- A proof of health insurance covering medical care, hospitalization and repatriation. Your insurance policy must be valid for the entire duration of your stay in Canada. If your insurance policy is valid for less time than your expected stay in Canada, you may be issued a work permit that expires at the same time as your insurance. We’ve heard of travellers who were issued a three-month or six-month work permit—they can’t be extended or renewed.
If you don’t have these documents, the border services officer may refuse to issue your work permit.
It’s also a good idea to bring original copies of the documents you provided in your work permit application, e.g. the forms, a copy of your resume, digital picture, and if applicable, the proof of medical exam and police certificate.
Once the work permit issued and stapled into your passport, you can go pick up your checked-in luggage in the baggage claim area.
The final stop is the second CBSA checkpoint, where you will show the officer your Declaration Card and your receipt if you paid duty and taxes. Most of the time, you’ll be waved through, but you could be directed to a secondary inspection area where you’ll be asked to present your luggage and goods for examination.
This is the last step before the arrival hall. You made it, welcome to Canada! Your adventure starts now!
Note that there’s a Service Canada booth at Toronto Pearson International Airport (YYZ) and Vancouver International Airport (YVR) where you can apply for your Social Insurance Number (SIN) during regular business hours. If you’re offered this service, take advantage of it!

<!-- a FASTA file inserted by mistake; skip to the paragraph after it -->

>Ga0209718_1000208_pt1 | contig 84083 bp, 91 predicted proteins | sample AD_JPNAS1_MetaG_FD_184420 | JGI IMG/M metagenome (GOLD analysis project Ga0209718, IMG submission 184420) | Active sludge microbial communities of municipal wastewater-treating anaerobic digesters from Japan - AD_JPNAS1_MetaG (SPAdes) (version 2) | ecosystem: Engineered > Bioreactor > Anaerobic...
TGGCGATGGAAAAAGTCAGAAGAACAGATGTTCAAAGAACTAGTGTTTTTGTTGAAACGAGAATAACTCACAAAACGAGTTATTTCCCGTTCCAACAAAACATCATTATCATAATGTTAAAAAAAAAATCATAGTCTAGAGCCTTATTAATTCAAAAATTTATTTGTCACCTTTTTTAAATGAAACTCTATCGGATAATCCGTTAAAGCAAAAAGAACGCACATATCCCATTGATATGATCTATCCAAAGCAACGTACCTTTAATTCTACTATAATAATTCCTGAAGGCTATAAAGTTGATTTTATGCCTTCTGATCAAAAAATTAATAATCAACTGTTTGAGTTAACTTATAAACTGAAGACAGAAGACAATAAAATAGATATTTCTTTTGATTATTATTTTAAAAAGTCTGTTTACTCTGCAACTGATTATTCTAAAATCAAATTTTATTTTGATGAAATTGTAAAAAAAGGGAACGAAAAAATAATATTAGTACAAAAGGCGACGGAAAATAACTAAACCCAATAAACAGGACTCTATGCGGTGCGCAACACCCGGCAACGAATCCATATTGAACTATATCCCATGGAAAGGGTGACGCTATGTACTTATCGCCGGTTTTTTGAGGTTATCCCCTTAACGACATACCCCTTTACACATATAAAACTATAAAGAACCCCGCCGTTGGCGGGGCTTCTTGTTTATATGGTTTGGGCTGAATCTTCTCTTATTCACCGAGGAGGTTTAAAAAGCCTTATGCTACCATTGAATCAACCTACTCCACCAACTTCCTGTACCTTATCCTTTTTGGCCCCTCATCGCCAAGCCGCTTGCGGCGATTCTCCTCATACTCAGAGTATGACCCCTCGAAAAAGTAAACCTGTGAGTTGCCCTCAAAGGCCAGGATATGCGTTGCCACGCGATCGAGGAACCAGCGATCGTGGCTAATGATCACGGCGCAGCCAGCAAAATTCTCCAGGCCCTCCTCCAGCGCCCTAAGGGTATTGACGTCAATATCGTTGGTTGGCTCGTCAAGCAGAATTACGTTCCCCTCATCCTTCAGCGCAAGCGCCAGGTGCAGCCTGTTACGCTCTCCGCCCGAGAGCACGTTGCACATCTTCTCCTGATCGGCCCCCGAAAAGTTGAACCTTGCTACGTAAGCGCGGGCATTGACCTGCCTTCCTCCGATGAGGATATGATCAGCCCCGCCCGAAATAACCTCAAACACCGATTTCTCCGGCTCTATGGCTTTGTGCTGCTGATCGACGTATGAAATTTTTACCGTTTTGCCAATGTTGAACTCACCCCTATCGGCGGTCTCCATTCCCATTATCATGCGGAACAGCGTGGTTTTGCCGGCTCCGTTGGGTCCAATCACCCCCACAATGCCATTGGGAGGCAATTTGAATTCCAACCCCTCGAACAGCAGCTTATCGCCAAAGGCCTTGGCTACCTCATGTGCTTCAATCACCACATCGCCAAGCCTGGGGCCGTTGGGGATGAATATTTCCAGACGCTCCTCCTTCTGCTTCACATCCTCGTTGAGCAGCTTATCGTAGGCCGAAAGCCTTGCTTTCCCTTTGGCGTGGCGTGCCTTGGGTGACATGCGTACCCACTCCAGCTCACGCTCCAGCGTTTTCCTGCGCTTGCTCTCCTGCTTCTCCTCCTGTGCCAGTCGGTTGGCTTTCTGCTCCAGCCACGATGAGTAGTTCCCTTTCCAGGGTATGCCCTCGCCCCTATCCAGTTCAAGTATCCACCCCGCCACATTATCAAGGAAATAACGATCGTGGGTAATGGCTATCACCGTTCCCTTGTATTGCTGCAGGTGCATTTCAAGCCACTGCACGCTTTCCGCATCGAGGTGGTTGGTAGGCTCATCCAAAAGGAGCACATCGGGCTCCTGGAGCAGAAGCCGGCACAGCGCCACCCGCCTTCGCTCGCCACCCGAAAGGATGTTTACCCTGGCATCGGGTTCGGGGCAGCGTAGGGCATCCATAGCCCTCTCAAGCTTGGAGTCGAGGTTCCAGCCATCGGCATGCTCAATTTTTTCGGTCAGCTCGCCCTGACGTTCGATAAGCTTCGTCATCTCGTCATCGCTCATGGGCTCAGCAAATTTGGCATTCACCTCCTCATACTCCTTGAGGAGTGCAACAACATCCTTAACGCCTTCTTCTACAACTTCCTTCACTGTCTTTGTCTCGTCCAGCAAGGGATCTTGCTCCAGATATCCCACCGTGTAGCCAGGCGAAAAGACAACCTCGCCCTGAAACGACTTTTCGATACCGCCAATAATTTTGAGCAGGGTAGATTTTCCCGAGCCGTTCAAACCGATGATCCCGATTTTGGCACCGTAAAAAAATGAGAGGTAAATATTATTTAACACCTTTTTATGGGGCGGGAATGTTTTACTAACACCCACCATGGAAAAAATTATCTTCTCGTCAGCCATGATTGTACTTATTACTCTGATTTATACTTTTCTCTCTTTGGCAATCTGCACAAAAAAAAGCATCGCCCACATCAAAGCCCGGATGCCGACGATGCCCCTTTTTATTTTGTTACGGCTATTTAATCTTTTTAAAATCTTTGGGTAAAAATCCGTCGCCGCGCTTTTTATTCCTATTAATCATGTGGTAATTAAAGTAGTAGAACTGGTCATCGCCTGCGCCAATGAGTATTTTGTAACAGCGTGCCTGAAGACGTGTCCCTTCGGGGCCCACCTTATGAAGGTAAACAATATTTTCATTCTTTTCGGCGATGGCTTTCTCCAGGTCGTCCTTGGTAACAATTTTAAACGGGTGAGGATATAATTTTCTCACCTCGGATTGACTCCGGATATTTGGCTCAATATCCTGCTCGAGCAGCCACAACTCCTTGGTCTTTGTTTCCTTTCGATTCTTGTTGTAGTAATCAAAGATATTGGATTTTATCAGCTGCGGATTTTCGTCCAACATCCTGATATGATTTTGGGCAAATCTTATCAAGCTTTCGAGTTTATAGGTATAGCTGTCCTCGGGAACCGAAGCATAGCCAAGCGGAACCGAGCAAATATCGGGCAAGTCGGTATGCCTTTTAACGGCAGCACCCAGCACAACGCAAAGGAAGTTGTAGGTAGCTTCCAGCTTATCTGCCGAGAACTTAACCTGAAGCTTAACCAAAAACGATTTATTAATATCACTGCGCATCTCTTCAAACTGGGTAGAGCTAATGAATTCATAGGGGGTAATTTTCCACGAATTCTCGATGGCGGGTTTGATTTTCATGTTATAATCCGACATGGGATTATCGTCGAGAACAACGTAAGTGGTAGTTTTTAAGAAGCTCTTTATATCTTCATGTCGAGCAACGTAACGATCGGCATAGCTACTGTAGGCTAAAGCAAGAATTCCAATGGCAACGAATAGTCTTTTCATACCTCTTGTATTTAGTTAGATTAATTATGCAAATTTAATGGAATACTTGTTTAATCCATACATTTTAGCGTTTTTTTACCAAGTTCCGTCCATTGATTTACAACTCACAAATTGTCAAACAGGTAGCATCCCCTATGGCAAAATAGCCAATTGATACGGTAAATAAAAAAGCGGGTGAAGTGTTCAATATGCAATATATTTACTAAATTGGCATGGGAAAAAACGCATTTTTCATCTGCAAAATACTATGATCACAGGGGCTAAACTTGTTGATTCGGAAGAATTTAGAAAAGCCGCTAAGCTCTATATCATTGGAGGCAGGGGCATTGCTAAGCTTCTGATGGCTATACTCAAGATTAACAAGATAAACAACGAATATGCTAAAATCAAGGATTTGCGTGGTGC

Register with the embassy or consulate of your country
Many countries encourage their citizens to register with the appropriate embassy or consulate in Canada. This is a free service and the registration information you provide allows your government to notify you in case of an emergency abroad (e.g., during a natural disaster) or a personal emergency at home.
Being registered also makes it easier to seek consular assistance in case of trouble (lost passport, etc.)—but don’t forget it won’t help much in case of arrest or legal troubles.
Apply for your Social Insurance Number
Why do I need to apply for a SIN?
A Social Insurance Number (SIN) is a unique nine-digit number that identifies Canadian citizens, permanent residents and temporary residents when they apply for benefits and services from government programs. As a temporary resident, you will mostly need a SIN to work since your it’s also used for income tax reporting purposes. Employers are required to request your SIN and record the number within three days of your start date.
There is no fee to apply for a SIN.
Despite a reference to “social insurance”, the SIN has little to do with health services or health insurance, which is handled by individual provinces and territories. In other words, it’s not because you are issued a SIN that you’re being granted health coverage in a province/territory. This is why one of the requirements when applying for an IEC work permit is to buy your own health insurance plan with coverage for the entire duration of your stay in Canada.
You will be issued a SIN that begins with a “9,” which means that you’re neither a Canadian citizen nor a permanent resident. Your SIN is valid only until the expiry date indicated on your work permit. Most employers will know you’re not a permanent resident when they see your SIN starting with a “9”, so don’t lie about your status in Canada! If you want to show long-term commitment, you could share that you’re applying for permanent residence.